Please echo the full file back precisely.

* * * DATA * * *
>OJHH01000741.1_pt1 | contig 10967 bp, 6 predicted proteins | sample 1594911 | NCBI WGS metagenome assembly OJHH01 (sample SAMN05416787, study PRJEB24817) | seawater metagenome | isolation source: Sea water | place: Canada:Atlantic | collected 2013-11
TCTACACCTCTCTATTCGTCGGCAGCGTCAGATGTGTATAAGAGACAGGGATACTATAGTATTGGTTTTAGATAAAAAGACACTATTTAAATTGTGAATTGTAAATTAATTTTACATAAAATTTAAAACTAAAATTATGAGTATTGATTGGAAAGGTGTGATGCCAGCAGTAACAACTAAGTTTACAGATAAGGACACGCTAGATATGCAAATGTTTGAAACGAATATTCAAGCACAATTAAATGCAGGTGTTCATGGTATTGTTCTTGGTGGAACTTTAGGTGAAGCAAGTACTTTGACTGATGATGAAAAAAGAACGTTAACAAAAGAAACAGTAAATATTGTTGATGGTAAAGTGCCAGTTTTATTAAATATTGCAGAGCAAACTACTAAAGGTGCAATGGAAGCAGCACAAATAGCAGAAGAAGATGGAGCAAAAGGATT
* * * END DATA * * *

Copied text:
>OJHH01000741.1_pt1 | contig 10967 bp, 6 predicted proteins | sample 1594911 | NCBI WGS metagenome assembly OJHH01 (sample SAMN05416787, study PRJEB24817) | seawater metagenome | isolation source: Sea water | place: Canada:Atlantic | collected 2013-11
TCTACACCTCTCTATTCGTCGGCAGCGTCAGATGTGTATAAGAGACAGGGATACTATAGTATTGGTTTTAGATAAAAAGACACTATTTAAATTGTGAATTGTAAATTAATTTTACATAAAATTTAAAACTAAAATTATGAGTATTGATTGGAAAGGTGTGATGCCAGCAGTAACAACTAAGTTTACAGATAAGGACACGCTAGATATGCAAATGTTTGAAACGAATATTCAAGCACAATTAAATGCAGGTGTTCATGGTATTGTTCTTGGTGGAACTTTAGGTGAAGCAAGTACTTTGACTGATGATGAAAAAAGAACGTTAACAAAAGAAACAGTAAATATTGTTGATGGTAAAGTGCCAGTTTTATTAAATATTGCAGAGCAAACTACTAAAGGTGCAATGGAAGCAGCACAAATAGCAGAAGAAGATGGAGCAAAAGGATT